The most powerful man in town now is Miroslav Kojić, a soldier and secret policeman for Republika Srpska during the war and now Višegrad’s SDS representative in the Republika Srpska parliament.
He provides a legal defence of the municipality’s actions, arguing that there have been no convictions at the Hague tribunal specifically for genocide that would justify the disputed memorial. (Višegrad was taken from the list of municipalities in Karadzic’s genocide indictment to slim the charge sheet and speed up his trial, but the tribunal has declared the town was subjected to “one of the most comprehensive and ruthless campaigns of ethnic cleansing in the Bosnian conflict”). As for Pionirska Street, Kojić says the issue is a long-running non-political town planning matter.
Of his own wartime role, Kojić – an energetic man with a piercing stare – is heated, launching into a strangely inverted version of Višegrad’s wartime history, in which Bakira Hasečić supposedly tortured Serb policemen and soldiers, and Višegrad’s Serbs withstood a brutal Bosniak siege in 1992 and 1993.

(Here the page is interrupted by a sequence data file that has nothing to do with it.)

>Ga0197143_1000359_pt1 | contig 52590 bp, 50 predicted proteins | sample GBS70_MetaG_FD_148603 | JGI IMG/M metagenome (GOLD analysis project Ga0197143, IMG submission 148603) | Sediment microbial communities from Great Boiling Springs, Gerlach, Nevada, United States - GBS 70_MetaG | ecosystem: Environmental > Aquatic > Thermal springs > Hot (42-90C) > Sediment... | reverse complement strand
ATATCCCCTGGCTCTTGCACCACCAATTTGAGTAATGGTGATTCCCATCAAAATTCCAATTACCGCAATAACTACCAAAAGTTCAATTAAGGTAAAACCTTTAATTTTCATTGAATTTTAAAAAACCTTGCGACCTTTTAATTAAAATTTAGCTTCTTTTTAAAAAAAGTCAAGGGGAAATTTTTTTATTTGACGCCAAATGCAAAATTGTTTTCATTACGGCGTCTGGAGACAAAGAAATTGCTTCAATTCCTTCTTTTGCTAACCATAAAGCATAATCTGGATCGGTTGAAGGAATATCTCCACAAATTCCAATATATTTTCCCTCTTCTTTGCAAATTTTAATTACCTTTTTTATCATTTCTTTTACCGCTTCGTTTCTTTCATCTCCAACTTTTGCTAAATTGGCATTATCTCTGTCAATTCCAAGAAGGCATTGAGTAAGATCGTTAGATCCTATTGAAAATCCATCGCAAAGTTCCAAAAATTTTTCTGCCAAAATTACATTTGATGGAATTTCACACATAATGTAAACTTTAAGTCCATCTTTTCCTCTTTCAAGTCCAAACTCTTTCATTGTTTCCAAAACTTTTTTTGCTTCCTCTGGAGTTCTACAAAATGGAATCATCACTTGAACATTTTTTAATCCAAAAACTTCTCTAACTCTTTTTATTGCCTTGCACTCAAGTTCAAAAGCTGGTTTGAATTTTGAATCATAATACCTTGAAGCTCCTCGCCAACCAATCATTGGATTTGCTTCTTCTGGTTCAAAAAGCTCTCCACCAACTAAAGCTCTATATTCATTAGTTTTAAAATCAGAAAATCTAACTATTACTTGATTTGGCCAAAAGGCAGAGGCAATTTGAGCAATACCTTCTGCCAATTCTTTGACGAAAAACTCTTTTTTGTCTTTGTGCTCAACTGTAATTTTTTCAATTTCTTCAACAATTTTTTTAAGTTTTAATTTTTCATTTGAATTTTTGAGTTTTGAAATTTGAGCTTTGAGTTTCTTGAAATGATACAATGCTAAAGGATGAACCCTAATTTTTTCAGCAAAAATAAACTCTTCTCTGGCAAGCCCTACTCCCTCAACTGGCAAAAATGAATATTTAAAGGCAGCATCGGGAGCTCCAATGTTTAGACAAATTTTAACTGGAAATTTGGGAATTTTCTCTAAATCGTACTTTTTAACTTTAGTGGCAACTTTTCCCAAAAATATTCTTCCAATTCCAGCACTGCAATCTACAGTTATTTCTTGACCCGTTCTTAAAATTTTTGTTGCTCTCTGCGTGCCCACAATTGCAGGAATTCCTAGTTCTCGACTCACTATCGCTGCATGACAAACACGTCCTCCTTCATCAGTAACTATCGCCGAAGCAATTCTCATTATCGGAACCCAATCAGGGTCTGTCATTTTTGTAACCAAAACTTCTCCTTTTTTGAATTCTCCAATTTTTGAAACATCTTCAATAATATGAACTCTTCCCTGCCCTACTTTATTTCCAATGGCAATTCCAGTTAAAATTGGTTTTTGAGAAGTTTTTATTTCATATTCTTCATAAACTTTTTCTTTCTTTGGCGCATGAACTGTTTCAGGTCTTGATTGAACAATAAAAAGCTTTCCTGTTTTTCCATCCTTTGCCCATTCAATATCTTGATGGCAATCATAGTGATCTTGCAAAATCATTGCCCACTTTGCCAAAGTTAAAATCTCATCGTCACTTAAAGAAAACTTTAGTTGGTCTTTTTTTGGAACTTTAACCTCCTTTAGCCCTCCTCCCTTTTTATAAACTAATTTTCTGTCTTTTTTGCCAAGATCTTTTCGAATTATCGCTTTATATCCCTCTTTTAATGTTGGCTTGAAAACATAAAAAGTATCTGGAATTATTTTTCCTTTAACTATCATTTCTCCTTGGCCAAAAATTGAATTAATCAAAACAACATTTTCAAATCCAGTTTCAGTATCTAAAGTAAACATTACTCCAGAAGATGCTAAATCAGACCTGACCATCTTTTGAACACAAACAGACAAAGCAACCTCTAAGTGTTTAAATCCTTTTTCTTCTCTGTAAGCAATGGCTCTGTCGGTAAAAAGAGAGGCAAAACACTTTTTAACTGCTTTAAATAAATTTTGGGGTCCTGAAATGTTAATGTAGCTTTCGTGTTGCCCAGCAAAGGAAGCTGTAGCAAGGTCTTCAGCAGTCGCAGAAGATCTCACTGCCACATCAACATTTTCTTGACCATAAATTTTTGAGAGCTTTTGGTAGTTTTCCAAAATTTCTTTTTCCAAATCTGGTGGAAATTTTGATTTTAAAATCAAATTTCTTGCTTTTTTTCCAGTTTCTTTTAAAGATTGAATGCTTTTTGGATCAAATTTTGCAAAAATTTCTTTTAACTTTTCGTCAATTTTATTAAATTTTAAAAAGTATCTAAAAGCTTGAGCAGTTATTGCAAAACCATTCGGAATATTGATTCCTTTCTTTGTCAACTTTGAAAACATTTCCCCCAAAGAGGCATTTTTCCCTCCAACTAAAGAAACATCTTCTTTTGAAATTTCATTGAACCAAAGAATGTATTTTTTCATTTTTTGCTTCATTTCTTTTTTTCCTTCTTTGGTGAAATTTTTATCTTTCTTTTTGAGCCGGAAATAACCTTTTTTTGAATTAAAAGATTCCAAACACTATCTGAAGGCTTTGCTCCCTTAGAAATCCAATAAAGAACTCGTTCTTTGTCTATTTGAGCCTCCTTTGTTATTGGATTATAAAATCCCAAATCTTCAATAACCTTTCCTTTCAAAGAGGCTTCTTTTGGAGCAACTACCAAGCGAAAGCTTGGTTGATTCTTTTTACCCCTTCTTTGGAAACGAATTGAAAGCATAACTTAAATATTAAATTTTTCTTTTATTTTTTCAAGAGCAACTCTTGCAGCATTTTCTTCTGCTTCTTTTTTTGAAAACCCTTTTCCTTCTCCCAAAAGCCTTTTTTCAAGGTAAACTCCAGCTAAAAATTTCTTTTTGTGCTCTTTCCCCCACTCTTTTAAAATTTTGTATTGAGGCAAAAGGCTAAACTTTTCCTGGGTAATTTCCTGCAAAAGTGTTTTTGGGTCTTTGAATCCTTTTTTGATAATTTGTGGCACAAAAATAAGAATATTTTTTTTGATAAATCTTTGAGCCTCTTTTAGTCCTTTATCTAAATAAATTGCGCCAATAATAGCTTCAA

The narrative of Serb victimhood is pieced together from sporadic Bosniak acts of resistance during the war. After the former Yugoslav National Army bombarded Muslim areas of Višegrad at the outbreak of conflict in the first week of April 1992, a group of armed Muslims took some Serb policemen hostage and threatened to blow up a nearby hydroelectric dam if shelling continued. The dam was retaken by the army which then withdrew on May 19, handing the town over to Serb nationalists and paramilitaries that carried out the atrocities against Bosniak civilians.